Criticism is out, cooperation is in; and none dare call it appeasement ... for now.
The United States is softening its approach to Rising China, deliberately avoiding criticism of Beijing in the hope of encouraging it to moderate its economic and foreign policies--and the conduct of its Stalinist vassal, North Korea, and Islamist ally, Iran. The US would also like to put some space between China and its new friend and former Communist rival, Russia, which, flush with petrodollars, is fast emerging as the world's third center, or pole, of power and influence.
The policy shift is manifesting itself in a less confrontational style and tone and a series of planned initiatives reminiscent of a controversial Cold War policy--detente--which aimed to moderate Soviet behavior.
At the risk of oversimplification, it could be said that whereas detente with Moscow was designed to ease tensions and ultimately bring about an end to the costly and protracted Cold War, detente with Beijing is intended to prevent the start of a new Cold War. There are major historical differences between the times and policies; but there is also at least one common concept on the part of US policymakers--the idea, championed by former Secretary of State Henry Kissinger, that it is possible to both collaborate and compete with an actual or potential adversary, and that treating a rival power as a geostrategic phenomenon, rather than an ideological foe, facilitates this goal.
Borrowing a page or two from Kissinger's playbook, the Bush administration's new strategy seeks to influence China into becoming a "responsible stakeholder" in the international system, in US diplomatic parlance, by increasing its involvement in important institutions, such as the International Monetary Fund, while developing new bilateral mechanisms and structures for dealing in a cooperative way with contentious issues, including trade and energy, and shared concerns, such as pollution.
China's "energy diplomacy" has resulted in a disturbing deepening of ties with Iran and Venezuela as well as some of the world's most notoriously corrupt and anti-democratic regimes, such as Sudan and Zimbabwe.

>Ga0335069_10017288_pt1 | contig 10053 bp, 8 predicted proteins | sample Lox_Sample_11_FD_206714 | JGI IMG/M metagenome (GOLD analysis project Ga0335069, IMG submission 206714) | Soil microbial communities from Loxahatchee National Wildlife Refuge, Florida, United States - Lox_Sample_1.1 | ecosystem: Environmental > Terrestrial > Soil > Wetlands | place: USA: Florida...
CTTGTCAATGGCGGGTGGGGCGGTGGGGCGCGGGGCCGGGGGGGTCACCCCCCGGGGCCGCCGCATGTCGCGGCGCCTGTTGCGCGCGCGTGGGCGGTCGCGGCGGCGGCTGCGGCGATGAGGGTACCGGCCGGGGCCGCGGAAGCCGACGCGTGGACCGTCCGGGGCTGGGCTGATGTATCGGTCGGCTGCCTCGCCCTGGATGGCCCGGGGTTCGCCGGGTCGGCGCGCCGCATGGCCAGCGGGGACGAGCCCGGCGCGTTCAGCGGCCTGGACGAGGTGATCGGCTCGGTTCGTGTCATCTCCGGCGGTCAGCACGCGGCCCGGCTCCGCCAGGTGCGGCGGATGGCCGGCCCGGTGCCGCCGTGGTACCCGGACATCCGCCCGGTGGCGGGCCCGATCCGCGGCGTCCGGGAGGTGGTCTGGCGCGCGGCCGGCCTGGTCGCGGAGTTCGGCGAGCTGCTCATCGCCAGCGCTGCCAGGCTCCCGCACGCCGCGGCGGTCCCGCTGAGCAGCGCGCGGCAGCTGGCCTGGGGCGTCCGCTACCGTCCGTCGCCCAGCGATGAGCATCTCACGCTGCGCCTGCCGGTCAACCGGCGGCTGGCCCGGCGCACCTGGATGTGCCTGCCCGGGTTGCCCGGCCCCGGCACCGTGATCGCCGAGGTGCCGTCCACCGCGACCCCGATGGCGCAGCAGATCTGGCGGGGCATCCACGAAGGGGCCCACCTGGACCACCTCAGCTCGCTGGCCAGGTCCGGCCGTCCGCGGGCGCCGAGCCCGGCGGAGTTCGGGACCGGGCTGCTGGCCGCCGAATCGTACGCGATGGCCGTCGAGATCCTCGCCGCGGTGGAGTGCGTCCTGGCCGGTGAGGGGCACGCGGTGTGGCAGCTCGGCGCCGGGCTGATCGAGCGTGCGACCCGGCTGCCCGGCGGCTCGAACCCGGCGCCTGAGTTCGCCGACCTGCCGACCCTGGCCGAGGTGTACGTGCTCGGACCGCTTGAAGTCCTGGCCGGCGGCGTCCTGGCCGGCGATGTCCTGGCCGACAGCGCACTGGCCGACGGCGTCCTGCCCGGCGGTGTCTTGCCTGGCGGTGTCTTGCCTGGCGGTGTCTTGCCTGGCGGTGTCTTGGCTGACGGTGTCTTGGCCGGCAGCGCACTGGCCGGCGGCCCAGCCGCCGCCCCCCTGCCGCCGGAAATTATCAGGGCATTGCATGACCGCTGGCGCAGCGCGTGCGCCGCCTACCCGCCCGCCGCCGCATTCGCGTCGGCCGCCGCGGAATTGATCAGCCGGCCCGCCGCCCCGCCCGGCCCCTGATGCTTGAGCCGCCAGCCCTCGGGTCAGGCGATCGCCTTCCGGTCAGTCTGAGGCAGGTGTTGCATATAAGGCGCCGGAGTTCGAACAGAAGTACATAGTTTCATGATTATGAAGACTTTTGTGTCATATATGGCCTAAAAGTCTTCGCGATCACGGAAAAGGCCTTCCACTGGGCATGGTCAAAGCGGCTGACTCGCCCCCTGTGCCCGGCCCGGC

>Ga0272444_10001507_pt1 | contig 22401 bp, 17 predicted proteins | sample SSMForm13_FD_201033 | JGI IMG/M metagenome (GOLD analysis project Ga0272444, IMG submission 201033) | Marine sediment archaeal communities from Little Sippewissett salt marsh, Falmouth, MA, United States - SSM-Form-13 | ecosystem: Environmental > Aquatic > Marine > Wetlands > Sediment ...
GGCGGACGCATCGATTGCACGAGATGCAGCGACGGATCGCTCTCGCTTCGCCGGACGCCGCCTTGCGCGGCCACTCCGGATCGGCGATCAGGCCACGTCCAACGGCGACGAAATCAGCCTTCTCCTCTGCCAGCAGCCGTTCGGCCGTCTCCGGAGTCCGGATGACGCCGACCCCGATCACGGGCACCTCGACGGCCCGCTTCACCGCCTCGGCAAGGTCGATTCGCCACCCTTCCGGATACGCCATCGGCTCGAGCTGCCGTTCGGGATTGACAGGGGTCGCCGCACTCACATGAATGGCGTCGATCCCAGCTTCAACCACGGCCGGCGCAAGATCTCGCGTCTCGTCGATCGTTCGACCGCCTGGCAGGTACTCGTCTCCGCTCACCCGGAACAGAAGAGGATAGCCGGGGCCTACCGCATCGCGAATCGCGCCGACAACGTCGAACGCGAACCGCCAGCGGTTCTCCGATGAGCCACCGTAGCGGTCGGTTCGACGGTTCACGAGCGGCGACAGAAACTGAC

The change in administration policy--which could be altered again should China continue to disappoint Washington by failing to persuade its rogue allies to change their belligerent behavior--represents a victory for the US State and Treasury departments over Defense, whose chief, Donald Rumsfeld, has been an outspoken critic of China's opaque military modernization and buildup.
The shift may also reflect the departure and diminished influence of neoconservative foreign policy hawks, including some aging baby boomers who began their political careers, ironically, as critics of Kissinger and detente.
Conservative critics of the new approach can be expected to revive anti-detente arguments of the past--the main one being that the policy, though clearly compelling in many respects, simply did not work and instead prolonged the Cold War by effectively strengthening the Soviet regime and delaying its crackup.
Friends and supporters of Kissinger--who was also instrumental in changing US policy toward China through his secret diplomacy and visits there ahead of the historic trip to Beijing by President Richard Nixon--have at times argued that the super-diplomat partly pushed detente with the Soviet Union because he had concluded that US leverage over its superpower adversary was far more limited than conventional wisdom claimed.
It seems that the Bush administration has come to a similar conclusion concerning China.
technorati tags: China
technorati tags: US-China Relations